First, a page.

You are here

William Porter Houses

-A A +A
c. 1806; 2001, Hacin and Associates. 1724 Washington St. at E. Springfield St.

The Porter Houses are probably the oldest surviving buildings in the South End. Following the Revolutionary War, Washington Street was slowly developed with similar graceful Federal residences. The architect is unknown, but Charles Bulfinch is a likely candidate. In his position as the head of the selectmen, he signed the deed of covenant for these houses as well as others on Washington Street, requiring all buildings constructed on the thoroughfare to be of brick or stone, at least three stories high, and set back from the street. After serving as a commercial building, a bar, and then standing vacant for many years, it was restored as condominiums in 2001.

Writing Credits

Author: 
Keith N. Morgan
×

Data

What's Nearby

Citation

Keith N. Morgan, "William Porter Houses", [Boston, Massachusetts], SAH Archipedia, eds. Gabrielle Esperdy and Karen Kingsley, Charlottesville: UVaP, 2012—, http://sah-archipedia.org/buildings/MA-01-SE25.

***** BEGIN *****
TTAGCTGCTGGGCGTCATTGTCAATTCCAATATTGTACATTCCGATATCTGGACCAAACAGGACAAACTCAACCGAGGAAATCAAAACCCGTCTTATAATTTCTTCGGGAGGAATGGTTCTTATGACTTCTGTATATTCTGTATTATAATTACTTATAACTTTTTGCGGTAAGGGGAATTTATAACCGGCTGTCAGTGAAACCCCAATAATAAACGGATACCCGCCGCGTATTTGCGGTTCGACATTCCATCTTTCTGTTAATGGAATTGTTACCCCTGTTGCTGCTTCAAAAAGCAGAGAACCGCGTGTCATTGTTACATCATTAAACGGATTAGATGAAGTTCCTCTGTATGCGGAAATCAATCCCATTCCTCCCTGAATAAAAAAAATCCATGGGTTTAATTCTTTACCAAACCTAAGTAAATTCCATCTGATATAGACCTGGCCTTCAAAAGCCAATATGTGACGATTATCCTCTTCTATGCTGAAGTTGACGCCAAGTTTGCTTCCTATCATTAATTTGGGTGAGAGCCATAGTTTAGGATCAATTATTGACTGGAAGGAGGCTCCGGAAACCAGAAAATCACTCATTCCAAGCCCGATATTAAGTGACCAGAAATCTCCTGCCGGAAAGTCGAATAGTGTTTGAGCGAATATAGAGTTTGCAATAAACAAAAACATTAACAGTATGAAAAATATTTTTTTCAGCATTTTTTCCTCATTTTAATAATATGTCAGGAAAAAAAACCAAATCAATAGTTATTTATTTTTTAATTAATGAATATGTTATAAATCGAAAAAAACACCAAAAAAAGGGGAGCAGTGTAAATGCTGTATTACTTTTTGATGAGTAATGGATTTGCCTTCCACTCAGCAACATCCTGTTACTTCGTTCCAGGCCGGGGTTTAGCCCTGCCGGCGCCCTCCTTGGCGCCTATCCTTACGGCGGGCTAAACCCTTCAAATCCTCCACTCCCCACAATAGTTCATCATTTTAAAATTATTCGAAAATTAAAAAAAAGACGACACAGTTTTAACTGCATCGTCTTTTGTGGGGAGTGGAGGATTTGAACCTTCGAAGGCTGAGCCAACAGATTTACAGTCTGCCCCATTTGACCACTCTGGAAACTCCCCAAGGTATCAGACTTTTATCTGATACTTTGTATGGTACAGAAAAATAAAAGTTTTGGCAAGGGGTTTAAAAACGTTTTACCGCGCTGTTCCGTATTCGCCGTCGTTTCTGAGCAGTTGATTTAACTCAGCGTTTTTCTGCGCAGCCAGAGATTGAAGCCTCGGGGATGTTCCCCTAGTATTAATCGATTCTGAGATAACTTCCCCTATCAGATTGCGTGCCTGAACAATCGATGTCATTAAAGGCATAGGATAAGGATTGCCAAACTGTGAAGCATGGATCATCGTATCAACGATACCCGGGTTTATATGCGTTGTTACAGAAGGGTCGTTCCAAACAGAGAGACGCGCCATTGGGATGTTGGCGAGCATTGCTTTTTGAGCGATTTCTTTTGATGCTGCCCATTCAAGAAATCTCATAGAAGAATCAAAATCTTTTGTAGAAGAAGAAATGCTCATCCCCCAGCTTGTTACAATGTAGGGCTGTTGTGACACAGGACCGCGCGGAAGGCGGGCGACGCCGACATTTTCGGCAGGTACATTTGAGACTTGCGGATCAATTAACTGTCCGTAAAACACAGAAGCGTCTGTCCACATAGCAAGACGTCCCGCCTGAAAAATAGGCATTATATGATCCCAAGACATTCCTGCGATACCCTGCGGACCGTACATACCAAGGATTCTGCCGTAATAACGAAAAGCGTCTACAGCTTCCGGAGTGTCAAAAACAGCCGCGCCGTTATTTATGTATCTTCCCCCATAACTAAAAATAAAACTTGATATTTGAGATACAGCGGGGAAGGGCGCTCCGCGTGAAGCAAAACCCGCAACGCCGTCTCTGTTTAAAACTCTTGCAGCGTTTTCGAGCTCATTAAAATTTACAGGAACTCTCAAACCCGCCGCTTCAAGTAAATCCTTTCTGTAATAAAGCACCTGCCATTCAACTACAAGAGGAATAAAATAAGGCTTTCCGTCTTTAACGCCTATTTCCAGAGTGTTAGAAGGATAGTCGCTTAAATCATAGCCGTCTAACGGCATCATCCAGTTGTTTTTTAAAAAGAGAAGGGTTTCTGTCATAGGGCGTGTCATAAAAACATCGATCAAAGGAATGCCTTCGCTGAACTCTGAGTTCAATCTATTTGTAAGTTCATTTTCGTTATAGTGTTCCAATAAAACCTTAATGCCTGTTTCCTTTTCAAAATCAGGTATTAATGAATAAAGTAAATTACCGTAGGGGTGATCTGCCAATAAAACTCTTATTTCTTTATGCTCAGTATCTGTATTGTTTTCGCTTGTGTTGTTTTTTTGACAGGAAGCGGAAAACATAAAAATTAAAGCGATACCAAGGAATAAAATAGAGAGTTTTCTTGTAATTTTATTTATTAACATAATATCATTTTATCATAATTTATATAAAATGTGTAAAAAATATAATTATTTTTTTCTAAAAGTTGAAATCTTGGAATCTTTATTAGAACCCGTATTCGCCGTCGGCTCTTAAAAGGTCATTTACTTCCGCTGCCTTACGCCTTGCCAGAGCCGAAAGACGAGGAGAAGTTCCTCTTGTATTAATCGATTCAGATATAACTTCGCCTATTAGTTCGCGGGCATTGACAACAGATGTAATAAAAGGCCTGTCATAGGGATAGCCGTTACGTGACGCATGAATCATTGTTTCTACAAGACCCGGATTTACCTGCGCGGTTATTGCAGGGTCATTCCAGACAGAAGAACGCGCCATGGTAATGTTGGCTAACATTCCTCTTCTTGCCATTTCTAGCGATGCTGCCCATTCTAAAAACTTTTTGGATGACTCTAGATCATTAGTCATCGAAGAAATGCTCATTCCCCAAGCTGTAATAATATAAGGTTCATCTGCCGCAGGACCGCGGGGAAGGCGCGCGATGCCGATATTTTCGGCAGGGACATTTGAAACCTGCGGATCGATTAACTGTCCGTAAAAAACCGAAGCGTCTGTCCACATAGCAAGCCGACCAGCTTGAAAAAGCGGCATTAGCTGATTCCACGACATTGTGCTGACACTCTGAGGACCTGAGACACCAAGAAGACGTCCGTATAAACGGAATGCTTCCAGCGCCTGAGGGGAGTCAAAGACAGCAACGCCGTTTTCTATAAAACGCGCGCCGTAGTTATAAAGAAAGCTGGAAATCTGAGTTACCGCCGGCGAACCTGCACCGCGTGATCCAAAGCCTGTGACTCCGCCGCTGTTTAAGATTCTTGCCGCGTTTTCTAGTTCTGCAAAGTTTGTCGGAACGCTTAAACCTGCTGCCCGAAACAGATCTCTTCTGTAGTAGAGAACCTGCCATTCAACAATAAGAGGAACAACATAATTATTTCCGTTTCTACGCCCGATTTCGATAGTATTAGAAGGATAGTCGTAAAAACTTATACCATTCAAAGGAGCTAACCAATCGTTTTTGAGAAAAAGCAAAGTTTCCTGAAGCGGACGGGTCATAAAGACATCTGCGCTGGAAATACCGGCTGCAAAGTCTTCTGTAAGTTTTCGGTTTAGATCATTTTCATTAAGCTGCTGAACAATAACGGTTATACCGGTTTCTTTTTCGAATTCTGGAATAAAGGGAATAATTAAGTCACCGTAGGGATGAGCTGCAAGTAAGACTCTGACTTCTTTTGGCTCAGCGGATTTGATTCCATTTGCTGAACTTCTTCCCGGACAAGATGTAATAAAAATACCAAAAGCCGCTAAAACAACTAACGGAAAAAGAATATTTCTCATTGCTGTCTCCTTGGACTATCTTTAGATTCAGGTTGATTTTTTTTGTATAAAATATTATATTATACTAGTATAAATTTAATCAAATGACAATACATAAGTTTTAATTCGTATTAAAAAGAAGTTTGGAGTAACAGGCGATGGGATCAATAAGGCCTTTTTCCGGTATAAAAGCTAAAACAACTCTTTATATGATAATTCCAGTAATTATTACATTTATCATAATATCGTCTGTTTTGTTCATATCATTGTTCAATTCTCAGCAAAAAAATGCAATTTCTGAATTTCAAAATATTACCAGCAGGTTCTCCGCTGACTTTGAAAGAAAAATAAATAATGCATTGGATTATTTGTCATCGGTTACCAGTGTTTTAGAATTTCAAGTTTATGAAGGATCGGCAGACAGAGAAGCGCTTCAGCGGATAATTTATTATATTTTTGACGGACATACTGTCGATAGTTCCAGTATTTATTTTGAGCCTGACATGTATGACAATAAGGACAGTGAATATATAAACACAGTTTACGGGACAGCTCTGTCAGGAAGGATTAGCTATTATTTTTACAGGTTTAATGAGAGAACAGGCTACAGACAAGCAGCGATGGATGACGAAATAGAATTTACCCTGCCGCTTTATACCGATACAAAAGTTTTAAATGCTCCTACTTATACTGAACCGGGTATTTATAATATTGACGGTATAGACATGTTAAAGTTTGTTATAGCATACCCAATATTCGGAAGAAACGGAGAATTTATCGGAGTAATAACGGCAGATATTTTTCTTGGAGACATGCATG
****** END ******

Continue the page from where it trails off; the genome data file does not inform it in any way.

Print Source

Cover: Buildings of Massachusetts

Buildings of Massachusetts: Metropolitan Boston, Keith N. Morgan, with Richard M. Candee, Naomi Miller, Roger G. Reed, and contributors. Charlottesville: University of Virginia Press, 2009, 142-142.

If SAH Archipedia has been useful to you, please consider supporting it.

SAH Archipedia tells the story of the United States through its buildings, landscapes, and cities. This freely available resource empowers the public with authoritative knowledge that deepens their understanding and appreciation of the built environment. But the Society of Architectural Historians, which created SAH Archipedia with University of Virginia Press, needs your support to maintain the high-caliber research, writing, photography, cartography, editing, design, and programming that make SAH Archipedia a trusted online resource available to all who value the history of place, heritage tourism, and learning.

, ,